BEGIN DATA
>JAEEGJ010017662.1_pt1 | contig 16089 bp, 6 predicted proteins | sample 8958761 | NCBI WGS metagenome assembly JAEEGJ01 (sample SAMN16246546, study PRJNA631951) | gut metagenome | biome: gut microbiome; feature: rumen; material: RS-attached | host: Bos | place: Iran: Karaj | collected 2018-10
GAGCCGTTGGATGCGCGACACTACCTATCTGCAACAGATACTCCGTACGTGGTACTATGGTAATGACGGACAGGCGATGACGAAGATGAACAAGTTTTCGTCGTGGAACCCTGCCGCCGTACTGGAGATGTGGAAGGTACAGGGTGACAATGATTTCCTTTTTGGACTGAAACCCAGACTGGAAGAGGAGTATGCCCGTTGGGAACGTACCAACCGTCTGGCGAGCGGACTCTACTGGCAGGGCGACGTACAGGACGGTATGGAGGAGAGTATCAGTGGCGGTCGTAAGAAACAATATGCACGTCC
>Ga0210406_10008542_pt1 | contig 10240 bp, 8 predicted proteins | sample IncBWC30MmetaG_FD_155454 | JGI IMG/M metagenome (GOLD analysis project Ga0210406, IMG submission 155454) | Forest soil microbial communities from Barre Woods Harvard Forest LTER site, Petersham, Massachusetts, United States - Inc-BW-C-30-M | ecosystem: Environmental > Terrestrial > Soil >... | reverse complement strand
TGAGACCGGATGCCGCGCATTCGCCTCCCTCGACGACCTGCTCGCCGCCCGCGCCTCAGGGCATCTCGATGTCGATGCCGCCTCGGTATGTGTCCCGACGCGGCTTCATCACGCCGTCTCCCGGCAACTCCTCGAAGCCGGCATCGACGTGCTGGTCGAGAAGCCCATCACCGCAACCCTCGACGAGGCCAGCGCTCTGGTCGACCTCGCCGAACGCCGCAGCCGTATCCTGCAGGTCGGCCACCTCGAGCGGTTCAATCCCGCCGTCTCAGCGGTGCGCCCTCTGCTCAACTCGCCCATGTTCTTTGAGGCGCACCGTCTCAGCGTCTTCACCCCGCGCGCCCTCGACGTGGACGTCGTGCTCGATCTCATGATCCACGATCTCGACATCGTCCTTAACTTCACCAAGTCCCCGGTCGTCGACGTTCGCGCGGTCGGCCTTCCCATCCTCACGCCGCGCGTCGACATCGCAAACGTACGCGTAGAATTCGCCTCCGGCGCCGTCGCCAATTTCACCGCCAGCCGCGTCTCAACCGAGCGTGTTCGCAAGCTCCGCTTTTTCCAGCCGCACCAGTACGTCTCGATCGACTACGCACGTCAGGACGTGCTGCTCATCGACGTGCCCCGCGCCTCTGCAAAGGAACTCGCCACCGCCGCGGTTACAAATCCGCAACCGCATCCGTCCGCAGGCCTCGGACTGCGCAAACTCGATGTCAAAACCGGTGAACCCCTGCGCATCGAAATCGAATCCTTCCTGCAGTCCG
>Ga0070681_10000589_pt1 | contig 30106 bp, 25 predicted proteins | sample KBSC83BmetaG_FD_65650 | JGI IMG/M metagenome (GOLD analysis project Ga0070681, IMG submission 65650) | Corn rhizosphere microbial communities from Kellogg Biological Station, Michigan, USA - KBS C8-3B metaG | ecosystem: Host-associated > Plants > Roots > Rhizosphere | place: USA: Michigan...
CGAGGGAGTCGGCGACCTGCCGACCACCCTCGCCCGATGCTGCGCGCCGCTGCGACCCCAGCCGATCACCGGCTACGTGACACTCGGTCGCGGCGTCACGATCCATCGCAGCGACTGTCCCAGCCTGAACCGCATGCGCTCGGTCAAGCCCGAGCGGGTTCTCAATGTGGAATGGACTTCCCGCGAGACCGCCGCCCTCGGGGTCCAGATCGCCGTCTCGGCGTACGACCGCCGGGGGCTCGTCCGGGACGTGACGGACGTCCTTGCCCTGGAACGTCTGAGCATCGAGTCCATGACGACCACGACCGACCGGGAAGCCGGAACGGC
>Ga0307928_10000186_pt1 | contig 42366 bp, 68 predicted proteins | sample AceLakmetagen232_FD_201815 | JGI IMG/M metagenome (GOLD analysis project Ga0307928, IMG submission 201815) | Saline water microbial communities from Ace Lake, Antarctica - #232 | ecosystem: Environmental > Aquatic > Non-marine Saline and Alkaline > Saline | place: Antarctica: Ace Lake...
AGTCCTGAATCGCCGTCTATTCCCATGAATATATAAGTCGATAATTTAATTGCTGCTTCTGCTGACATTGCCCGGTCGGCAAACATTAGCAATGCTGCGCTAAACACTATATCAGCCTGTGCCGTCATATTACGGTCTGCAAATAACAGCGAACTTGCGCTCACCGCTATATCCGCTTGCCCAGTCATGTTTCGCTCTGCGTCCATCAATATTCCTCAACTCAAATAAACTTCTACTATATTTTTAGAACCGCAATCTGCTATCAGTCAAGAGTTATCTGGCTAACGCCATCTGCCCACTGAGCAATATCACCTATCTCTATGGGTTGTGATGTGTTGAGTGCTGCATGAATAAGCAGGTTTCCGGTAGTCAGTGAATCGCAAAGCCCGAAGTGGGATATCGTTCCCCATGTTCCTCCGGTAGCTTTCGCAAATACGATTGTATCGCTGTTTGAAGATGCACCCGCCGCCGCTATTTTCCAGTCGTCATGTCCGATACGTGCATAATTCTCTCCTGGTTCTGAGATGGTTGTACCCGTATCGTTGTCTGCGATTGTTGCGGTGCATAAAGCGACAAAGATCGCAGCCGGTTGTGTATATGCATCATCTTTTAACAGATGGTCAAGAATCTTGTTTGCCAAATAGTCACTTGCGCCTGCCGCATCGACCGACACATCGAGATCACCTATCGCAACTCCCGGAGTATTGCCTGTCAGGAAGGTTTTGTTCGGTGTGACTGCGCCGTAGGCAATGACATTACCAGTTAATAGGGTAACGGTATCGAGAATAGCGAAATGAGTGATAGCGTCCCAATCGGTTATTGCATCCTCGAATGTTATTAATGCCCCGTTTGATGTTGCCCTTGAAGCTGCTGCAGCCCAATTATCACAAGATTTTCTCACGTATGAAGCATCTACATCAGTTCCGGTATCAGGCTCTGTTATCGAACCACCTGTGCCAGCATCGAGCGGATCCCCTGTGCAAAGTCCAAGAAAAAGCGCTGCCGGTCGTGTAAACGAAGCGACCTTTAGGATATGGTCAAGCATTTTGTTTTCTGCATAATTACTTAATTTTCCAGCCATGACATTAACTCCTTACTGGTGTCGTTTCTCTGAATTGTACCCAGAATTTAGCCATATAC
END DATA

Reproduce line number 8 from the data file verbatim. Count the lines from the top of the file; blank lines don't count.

AGTCCTGAATCGCCGTCTATTCCCATGAATATATAAGTCGATAATTTAATTGCTGCTTCTGCTGACATTGCCCGGTCGGCAAACATTAGCAATGCTGCGCTAAACACTATATCAGCCTGTGCCGTCATATTACGGTCTGCAAATAACAGCGAACTTGCGCTCACCGCTATATCCGCTTGCCCAGTCATGTTTCGCTCTGCGTCCATCAATATTCCTCAACTCAAATAAACTTCTACTATATTTTTAGAACCGCAATCTGCTATCAGTCAAGAGTTATCTGGCTAACGCCATCTGCCCACTGAGCAATATCACCTATCTCTATGGGTTGTGATGTGTTGAGTGCTGCATGAATAAGCAGGTTTCCGGTAGTCAGTGAATCGCAAAGCCCGAAGTGGGATATCGTTCCCCATGTTCCTCCGGTAGCTTTCGCAAATACGATTGTATCGCTGTTTGAAGATGCACCCGCCGCCGCTATTTTCCAGTCGTCATGTCCGATACGTGCATAATTCTCTCCTGGTTCTGAGATGGTTGTACCCGTATCGTTGTCTGCGATTGTTGCGGTGCATAAAGCGACAAAGATCGCAGCCGGTTGTGTATATGCATCATCTTTTAACAGATGGTCAAGAATCTTGTTTGCCAAATAGTCACTTGCGCCTGCCGCATCGACCGACACATCGAGATCACCTATCGCAACTCCCGGAGTATTGCCTGTCAGGAAGGTTTTGTTCGGTGTGACTGCGCCGTAGGCAATGACATTACCAGTTAATAGGGTAACGGTATCGAGAATAGCGAAATGAGTGATAGCGTCCCAATCGGTTATTGCATCCTCGAATGTTATTAATGCCCCGTTTGATGTTGCCCTTGAAGCTGCTGCAGCCCAATTATCACAAGATTTTCTCACGTATGAAGCATCTACATCAGTTCCGGTATCAGGCTCTGTTATCGAACCACCTGTGCCAGCATCGAGCGGATCCCCTGTGCAAAGTCCAAGAAAAAGCGCTGCCGGTCGTGTAAACGAAGCGACCTTTAGGATATGGTCAAGCATTTTGTTTTCTGCATAATTACTTAATTTTCCAGCCATGACATTAACTCCTTACTGGTGTCGTTTCTCTGAATTGTACCCAGAATTTAGCCATATAC